Israel's Supreme Court denied a request on Sunday to declare a Hebrew leap year in order to delay the Passover holiday due to the coronavirus outbreak, according to Israel business daily Calcalist.
In a Hebrew leap year, an extra month, referred to as Adar II, is added to the calendar. In ancient times, a leap year was declared if the Hebrew month of Nisan, when Passover takes place, would deviate too far from the spring equinox, if the barley crops were ripening late or if the fruit trees were not blossoming yet. Other issues, such as infrastructure work needed before the pilgrimage to Jerusalem or travel issues affecting the pilgrimage, could also warrant a leap year. Eventually, the Hebrew calendar was calculated and fixed by Hillel, a 4th century Jewish scholar, through mathematical calculations and the courts ceased to declare and calculate new months.
Yedidiah Efraim Meshulami made the request for a Hebrew leap year because of what he called the "side effects" of the coronavirus outbreak. Many Jews fear that the Passover seder this year will take place during a lock down situation and it may be more difficult to obtain the necessary food and supplies for the seder. Meshulami believed that a leap year declaration could help avoid that situation, according to Calcalist.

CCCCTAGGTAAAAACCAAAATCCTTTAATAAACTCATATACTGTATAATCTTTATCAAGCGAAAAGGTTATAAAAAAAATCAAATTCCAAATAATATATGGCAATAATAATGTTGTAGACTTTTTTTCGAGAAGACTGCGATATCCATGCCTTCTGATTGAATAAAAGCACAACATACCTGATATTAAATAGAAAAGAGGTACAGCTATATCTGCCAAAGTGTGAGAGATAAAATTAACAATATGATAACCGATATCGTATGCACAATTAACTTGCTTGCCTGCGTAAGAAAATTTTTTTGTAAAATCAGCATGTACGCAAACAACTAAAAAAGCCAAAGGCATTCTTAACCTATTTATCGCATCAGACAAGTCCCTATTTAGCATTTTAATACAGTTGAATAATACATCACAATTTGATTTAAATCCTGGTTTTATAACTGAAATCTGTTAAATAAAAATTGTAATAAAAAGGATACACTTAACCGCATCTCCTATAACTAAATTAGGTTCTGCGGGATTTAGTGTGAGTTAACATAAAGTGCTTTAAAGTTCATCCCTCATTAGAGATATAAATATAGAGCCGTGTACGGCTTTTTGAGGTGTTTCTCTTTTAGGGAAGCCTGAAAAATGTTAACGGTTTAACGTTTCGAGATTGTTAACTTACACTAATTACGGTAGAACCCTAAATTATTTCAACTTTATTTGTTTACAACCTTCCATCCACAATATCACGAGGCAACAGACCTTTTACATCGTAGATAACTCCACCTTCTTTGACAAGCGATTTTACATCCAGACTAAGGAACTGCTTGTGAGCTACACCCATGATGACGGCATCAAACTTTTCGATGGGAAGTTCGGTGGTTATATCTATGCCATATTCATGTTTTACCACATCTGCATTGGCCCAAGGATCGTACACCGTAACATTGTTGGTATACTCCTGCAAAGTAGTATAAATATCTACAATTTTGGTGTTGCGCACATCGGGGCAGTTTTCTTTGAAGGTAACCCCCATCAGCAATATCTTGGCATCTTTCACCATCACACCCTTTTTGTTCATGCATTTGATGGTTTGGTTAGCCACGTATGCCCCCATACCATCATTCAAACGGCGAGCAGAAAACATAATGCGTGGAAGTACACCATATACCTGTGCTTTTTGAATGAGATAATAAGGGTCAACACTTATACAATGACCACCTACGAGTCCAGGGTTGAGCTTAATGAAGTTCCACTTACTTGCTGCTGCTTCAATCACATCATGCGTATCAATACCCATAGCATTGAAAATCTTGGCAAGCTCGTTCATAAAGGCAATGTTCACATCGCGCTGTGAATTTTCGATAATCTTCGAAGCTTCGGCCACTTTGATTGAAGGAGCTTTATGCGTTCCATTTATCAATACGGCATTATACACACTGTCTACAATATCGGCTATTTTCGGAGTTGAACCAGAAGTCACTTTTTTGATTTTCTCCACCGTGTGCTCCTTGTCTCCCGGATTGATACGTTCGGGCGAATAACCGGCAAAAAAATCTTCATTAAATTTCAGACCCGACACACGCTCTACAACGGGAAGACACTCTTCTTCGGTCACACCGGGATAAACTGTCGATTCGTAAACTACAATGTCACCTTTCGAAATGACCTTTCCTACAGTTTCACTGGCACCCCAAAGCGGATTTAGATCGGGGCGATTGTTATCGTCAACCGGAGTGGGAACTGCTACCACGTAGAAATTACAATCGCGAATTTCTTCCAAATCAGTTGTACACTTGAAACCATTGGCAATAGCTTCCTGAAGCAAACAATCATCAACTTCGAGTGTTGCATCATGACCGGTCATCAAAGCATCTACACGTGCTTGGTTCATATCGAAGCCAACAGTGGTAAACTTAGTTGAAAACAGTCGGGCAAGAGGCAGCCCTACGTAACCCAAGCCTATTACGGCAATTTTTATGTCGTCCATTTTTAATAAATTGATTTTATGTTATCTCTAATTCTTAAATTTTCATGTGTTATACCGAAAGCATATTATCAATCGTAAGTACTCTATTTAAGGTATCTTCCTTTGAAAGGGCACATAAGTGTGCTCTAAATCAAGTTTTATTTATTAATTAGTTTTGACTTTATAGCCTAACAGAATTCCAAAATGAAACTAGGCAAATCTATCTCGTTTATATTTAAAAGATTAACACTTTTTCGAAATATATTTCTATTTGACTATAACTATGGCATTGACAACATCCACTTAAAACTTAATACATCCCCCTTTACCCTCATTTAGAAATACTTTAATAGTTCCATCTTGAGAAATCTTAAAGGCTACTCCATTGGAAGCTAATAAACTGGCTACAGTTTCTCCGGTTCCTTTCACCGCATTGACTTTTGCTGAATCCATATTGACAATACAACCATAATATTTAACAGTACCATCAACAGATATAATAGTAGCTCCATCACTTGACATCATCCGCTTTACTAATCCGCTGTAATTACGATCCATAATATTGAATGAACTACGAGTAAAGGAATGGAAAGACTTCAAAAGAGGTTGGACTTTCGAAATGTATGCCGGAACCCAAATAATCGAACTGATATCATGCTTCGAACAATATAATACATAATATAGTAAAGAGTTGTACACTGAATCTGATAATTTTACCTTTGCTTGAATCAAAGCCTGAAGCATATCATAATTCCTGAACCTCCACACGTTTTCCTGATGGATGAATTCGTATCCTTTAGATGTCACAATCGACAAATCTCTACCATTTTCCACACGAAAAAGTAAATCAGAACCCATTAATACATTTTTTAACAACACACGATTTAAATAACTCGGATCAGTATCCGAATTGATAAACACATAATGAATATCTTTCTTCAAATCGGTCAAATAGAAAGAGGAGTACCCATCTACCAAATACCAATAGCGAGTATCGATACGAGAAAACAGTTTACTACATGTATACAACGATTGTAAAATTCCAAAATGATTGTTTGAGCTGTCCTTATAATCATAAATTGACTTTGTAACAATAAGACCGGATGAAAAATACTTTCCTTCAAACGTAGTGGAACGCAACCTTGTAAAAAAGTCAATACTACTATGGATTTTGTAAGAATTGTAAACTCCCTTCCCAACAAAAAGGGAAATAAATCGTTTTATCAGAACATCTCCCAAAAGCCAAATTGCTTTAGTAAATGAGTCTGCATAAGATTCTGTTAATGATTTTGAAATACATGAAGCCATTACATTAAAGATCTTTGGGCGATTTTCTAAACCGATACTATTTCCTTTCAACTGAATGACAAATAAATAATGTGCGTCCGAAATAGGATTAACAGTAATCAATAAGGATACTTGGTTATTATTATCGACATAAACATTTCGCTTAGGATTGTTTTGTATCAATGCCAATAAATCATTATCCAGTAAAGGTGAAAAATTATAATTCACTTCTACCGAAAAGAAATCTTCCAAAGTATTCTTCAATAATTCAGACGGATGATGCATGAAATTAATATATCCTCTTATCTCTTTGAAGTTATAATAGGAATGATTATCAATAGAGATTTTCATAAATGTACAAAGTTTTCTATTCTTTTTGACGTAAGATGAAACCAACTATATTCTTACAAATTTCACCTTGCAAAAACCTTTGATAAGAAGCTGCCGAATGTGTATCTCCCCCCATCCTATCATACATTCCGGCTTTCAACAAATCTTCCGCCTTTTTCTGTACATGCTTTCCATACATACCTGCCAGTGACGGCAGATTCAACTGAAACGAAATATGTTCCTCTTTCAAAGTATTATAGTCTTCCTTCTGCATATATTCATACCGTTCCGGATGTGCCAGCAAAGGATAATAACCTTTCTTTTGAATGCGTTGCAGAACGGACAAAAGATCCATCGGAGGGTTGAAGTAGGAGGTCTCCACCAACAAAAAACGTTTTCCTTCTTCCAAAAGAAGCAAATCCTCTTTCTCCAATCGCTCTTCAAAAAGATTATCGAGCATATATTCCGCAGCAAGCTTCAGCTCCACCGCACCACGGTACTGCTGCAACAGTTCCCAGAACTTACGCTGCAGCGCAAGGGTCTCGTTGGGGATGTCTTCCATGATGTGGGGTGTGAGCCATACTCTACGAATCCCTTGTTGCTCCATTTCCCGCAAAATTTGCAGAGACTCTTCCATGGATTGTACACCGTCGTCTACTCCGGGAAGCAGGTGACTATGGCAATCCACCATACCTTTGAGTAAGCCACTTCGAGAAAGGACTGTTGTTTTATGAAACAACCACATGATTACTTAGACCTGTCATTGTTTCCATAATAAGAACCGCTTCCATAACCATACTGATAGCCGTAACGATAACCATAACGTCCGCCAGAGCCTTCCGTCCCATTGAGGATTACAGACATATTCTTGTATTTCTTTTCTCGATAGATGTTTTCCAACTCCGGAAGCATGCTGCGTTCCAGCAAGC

The Supreme Court denied the request, saying that there is no legal mechanism for declaring a leap year due to an emergency and that the court was not at the level of the Sanhedrin, the highest level court in Jewish law, and therefore did not have the authority to make such a decision.
According to Jewish law, decisions on the calendar can only be made by rabbis who have "semicha," authority granted to them by another rabbi who received authority from another in a chain reaching back to Moses, according to Maimonidies. The chain was broken sometime after the destruction of the Second Temple in Jerusalem, meaning that rabbis today may not have the authority to make such decisions.
The Supreme Court noted it seemed to them that, even according to Jewish religious law, the claims of the petitioner had no basis.